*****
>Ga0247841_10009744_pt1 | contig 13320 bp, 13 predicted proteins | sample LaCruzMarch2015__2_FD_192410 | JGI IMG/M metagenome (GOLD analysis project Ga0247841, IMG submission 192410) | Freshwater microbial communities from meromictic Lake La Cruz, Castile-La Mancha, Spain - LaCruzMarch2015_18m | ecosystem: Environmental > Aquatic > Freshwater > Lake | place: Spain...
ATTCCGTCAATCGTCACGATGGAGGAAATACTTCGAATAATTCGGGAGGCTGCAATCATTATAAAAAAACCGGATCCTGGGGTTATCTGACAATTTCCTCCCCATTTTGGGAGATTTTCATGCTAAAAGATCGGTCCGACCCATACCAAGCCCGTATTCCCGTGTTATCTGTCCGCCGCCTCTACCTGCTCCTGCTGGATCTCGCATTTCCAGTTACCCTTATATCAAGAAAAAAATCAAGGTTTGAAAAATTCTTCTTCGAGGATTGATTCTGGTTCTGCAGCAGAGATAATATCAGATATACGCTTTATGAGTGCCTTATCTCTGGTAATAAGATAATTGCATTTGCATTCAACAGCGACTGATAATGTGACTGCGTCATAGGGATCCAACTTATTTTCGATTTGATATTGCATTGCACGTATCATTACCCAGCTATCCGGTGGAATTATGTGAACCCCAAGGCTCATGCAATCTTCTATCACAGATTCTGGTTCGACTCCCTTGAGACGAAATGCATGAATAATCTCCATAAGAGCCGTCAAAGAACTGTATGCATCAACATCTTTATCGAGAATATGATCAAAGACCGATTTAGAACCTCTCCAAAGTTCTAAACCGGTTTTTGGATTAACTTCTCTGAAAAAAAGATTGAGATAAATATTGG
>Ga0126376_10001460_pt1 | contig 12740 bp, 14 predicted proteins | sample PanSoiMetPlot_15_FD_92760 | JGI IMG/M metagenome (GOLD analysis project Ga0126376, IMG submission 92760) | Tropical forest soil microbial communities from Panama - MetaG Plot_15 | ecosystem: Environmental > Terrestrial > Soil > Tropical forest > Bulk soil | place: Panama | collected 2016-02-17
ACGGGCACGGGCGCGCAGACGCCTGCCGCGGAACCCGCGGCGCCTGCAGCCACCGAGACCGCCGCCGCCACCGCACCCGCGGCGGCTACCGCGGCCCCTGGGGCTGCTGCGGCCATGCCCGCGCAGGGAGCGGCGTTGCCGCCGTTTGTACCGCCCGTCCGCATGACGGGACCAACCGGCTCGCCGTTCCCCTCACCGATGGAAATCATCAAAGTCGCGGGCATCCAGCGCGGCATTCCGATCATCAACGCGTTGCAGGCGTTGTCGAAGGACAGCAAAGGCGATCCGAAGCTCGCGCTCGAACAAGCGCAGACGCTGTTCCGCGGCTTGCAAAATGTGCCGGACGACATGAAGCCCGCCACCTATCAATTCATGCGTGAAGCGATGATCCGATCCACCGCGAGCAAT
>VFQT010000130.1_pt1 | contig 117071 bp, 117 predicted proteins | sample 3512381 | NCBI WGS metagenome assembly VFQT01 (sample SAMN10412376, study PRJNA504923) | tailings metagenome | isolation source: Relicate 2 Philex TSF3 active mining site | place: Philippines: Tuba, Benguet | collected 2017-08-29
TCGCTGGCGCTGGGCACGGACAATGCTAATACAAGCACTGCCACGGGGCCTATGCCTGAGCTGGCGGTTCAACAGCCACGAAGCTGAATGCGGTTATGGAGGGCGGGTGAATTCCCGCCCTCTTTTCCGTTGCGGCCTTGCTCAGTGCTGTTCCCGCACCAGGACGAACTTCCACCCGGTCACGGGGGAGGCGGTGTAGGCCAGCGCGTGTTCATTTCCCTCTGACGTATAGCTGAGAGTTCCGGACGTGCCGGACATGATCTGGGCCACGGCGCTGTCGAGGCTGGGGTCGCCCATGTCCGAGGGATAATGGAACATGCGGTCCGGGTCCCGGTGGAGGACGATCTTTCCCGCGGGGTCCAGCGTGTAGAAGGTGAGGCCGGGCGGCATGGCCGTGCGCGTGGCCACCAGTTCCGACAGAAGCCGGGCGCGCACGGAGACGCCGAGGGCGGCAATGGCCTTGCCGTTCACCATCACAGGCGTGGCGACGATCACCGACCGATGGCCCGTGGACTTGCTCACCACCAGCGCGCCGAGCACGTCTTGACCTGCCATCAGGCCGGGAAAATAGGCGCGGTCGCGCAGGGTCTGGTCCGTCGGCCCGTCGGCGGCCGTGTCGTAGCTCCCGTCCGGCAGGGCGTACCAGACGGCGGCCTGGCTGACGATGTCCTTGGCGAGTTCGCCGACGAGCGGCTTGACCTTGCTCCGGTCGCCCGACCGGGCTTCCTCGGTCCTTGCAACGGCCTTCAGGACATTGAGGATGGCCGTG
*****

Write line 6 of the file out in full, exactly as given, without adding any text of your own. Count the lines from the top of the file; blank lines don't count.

TCGCTGGCGCTGGGCACGGACAATGCTAATACAAGCACTGCCACGGGGCCTATGCCTGAGCTGGCGGTTCAACAGCCACGAAGCTGAATGCGGTTATGGAGGGCGGGTGAATTCCCGCCCTCTTTTCCGTTGCGGCCTTGCTCAGTGCTGTTCCCGCACCAGGACGAACTTCCACCCGGTCACGGGGGAGGCGGTGTAGGCCAGCGCGTGTTCATTTCCCTCTGACGTATAGCTGAGAGTTCCGGACGTGCCGGACATGATCTGGGCCACGGCGCTGTCGAGGCTGGGGTCGCCCATGTCCGAGGGATAATGGAACATGCGGTCCGGGTCCCGGTGGAGGACGATCTTTCCCGCGGGGTCCAGCGTGTAGAAGGTGAGGCCGGGCGGCATGGCCGTGCGCGTGGCCACCAGTTCCGACAGAAGCCGGGCGCGCACGGAGACGCCGAGGGCGGCAATGGCCTTGCCGTTCACCATCACAGGCGTGGCGACGATCACCGACCGATGGCCCGTGGACTTGCTCACCACCAGCGCGCCGAGCACGTCTTGACCTGCCATCAGGCCGGGAAAATAGGCGCGGTCGCGCAGGGTCTGGTCCGTCGGCCCGTCGGCGGCCGTGTCGTAGCTCCCGTCCGGCAGGGCGTACCAGACGGCGGCCTGGCTGACGATGTCCTTGGCGAGTTCGCCGACGAGCGGCTTGACCTTGCTCCGGTCGCCCGACCGGGCTTCCTCGGTCCTTGCAACGGCCTTCAGGACATTGAGGATGGCCGTG